To the Moon was a lovely tale and I remember how I teared up I was after the credits rolled. It was the first RPG-maker game I actually played through, which quickly made me search out other gems made with this program, such as Yume 2kki, the Lisa-series and Space Funeral. It really is fascinating to see how great (and at times how poor) a fan project can become. This made To the Moon quite important to me, as it was the reason for piquing my interest in this genre, if we can call it that. Because of this, I bought the developer’s next project, A Bird Story, the day it came out. However, I did not play it until one and a half month later. Why? Well, I wanted to share the experience with my sister as we often play games and watch series together. Unfortunately I was away for college and would not be done with my exams until closer to Christmas. After I got home, and finished it with my sister within an hour, I had a pleasant experience despite some shortcomings.
Emotional without a single word
The story is about a lonely boy, finding a bird with a damaged wing. It is quite a small tale as you might have guessed, but beautifully told through a simple, yet effective presentation. We see the events told through the boy’s perspective and imagination, such as how every person is just shadows with no faces or when the hallways at his school slowly turns into a forest. Giving such imaginative and at times symbolic presentation to the story, which reflects the main protagonist, is just lovely. What makes this aspect even stronger, is that no one utters a single word throughout the story. By doing so, it makes the boy’s relationship with the environment and the bird much stronger since it is shown through acting and interaction, making it more believable and emotional. Showing, instead of telling a story can be so much more.
However, while the imagination is good, it just felt a bit short in telling something more. There are some strong imaginations shown, but I think the possibility for more creative images could have been created, especially from a child. There are plenty of recreated areas seen in his neighborhood, and it feels a shame that he did not have more to showcase. It is also a small story, mostly focusing on the connection between the boy and the bird. While it is adorable, a bit more story to see around the kid’s world, could have gone a long way. Despite this, it is a heartwarming short tale, that should make you emotional for all the right reasons.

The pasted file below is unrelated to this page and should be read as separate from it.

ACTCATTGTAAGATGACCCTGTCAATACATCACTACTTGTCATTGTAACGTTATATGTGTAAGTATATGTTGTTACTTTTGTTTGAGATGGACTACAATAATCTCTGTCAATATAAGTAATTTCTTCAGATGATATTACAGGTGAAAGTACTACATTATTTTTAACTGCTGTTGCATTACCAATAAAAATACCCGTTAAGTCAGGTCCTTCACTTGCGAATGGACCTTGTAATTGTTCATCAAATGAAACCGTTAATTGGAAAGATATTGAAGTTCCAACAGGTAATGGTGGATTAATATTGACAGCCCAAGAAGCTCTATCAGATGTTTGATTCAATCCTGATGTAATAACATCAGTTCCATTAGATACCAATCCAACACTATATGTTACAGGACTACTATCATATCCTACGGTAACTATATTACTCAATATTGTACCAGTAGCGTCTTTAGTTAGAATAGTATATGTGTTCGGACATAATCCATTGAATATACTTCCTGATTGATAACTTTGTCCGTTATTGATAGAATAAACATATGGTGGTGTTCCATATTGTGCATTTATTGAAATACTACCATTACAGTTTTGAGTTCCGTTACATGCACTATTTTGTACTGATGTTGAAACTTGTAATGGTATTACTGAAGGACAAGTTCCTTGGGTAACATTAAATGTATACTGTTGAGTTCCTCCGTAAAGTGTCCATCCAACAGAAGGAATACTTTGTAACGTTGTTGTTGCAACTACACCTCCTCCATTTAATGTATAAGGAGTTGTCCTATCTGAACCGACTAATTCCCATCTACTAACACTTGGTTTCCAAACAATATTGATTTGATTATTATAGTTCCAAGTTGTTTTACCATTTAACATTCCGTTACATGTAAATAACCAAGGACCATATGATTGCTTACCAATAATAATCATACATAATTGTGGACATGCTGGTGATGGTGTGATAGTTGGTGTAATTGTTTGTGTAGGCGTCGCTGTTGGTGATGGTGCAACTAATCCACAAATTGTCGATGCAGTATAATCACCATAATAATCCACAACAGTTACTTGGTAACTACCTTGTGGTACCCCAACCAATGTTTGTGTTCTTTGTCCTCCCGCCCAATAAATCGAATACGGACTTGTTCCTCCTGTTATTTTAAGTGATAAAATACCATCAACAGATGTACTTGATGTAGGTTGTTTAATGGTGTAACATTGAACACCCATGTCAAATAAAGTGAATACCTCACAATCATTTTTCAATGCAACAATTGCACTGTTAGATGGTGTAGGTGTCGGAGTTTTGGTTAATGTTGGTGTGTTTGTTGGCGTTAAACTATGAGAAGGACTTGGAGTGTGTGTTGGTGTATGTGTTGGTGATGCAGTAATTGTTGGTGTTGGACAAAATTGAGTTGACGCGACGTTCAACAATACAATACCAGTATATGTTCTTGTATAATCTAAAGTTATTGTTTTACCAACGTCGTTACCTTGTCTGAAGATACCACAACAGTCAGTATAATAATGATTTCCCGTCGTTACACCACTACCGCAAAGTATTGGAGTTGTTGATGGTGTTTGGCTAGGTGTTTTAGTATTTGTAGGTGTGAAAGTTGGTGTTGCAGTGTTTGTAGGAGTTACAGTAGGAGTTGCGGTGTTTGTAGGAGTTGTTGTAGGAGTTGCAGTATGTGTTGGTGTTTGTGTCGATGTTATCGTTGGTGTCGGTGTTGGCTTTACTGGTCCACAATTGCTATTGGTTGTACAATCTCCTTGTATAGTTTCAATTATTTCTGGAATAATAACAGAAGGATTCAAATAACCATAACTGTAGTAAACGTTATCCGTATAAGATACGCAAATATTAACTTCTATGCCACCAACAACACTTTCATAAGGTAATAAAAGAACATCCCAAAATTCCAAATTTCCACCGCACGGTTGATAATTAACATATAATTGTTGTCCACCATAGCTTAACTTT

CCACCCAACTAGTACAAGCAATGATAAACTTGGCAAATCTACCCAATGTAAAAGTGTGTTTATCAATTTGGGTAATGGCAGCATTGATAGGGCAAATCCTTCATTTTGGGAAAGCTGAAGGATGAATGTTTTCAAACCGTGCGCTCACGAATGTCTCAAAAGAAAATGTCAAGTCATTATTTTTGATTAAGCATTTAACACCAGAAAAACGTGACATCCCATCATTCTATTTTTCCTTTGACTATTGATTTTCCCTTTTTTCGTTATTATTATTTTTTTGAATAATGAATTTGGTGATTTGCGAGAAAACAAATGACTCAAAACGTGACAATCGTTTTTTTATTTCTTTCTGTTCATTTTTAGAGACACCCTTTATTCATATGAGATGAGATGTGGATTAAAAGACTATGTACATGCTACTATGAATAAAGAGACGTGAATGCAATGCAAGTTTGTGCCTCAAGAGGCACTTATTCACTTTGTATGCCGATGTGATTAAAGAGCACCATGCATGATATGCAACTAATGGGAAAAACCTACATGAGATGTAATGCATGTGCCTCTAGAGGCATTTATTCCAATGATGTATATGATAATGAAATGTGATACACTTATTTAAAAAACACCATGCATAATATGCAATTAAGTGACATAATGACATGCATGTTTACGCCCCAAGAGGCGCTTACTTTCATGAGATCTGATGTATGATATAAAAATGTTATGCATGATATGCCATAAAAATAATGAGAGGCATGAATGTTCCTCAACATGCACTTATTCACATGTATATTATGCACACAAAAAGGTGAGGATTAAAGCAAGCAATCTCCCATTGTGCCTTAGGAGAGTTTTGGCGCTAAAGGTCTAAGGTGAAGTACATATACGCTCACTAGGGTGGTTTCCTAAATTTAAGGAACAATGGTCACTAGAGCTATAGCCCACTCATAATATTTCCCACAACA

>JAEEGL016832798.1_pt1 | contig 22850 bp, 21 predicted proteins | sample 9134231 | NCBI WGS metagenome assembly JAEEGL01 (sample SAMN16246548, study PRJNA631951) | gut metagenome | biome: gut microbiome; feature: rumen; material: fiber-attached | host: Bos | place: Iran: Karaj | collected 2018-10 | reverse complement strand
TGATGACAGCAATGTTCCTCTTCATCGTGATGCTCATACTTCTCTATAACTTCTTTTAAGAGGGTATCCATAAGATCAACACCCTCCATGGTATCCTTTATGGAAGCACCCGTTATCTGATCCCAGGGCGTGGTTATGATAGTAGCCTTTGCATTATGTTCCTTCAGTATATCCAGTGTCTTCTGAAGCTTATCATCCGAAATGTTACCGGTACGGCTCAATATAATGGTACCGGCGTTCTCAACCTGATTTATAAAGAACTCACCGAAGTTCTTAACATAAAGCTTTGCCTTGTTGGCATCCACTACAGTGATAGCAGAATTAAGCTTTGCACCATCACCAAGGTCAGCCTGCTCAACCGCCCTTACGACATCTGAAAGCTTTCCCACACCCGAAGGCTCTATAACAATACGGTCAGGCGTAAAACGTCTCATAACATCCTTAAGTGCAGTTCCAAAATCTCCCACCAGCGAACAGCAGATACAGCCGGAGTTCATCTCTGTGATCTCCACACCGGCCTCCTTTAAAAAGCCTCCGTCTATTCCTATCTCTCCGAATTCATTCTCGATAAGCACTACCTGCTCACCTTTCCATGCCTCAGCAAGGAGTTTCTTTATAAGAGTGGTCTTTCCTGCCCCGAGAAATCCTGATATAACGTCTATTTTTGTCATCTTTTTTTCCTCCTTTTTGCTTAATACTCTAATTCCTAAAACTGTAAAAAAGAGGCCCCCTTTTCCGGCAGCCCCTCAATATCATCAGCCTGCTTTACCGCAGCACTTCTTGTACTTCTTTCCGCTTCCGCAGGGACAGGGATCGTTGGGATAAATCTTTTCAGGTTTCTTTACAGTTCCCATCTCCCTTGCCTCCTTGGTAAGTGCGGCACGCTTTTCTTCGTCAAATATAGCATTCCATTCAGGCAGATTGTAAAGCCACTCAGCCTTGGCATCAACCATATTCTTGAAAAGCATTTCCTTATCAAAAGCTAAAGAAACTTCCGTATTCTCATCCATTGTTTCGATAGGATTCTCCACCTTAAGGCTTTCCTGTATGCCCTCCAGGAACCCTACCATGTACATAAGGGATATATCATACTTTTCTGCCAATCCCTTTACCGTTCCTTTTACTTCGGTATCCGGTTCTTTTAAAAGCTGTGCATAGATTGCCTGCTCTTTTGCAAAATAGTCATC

Story Score: 8/10
Somewhat interactive movie?
While the story and emotions are the clear focus, the interactions are very limited. You can move the child in 4 directions and interact with objects, but it might not even have needed that much. You are put on a straight line and will usually only move in one direction, making me feel like I was holding a button to make a movie play. There are some nice interactions, such as when you must press left and right to make bread crumbs, or when you can jump in puddles to create an atmosphere.
These are nice, but much more could have gone a long way to make the atmosphere more effective. In fact, many parts are more like cutscenes, as there will be segments where the game will move the character for you. It feels like it had potential to be a story-game, but with so minimal interaction, it becomes rather a movie with button-inputs. Not even quick time events, as those at least have some tensions to them.
Gameplay Score: 2.5/10
Through the eyes of a child
The pixelart is beautiful here. The colors are incredibly strong, areas are brimming with details and the lighting is impressive. What is more intriguing, however, is when the visuals are affected by the boy’s mood. When he is sad and depressed, areas become grey and brown, but as he gets a bigger connection with the bird, the colors become subtly stronger, making it an effective presentation. Our boy’s imaginative take on the real world is also well utilized, but as stated: could have gone a bit further as there are only some urban areas, a forest and the sky being used. The more realistic backgrounds do fit well with the pixel-arts thanks to a very good light-texture, despite them being different in quality and the animations our characters have are simple and minor, yet cute and effective. Similar to their designs as well.
The soundtrack is beautiful, with piano and plenty of string-instruments used, including acoustic guitar and violins. It all creates a memorable soundtrack that is endearing, with different moods and tunes, not unlike an actual J-RPG could have. Just like the visuals, it reflects the boy’s emotions perfectly and is definitely worth purchasing alone.
Presentation Score: 8.5/10
A Bird Story is a beautiful, small movie that tried to become a game. It is certainly cute with its minor interactions and I do love the few button input events, but the game is so streamlined that it really felt like a movie where 70% of the time I had to hold the play-button. If you are ok with taking this as a 1 hour movie or an experience rather than interactive media, you will find a lovely short tale, that most likely will touch your heart.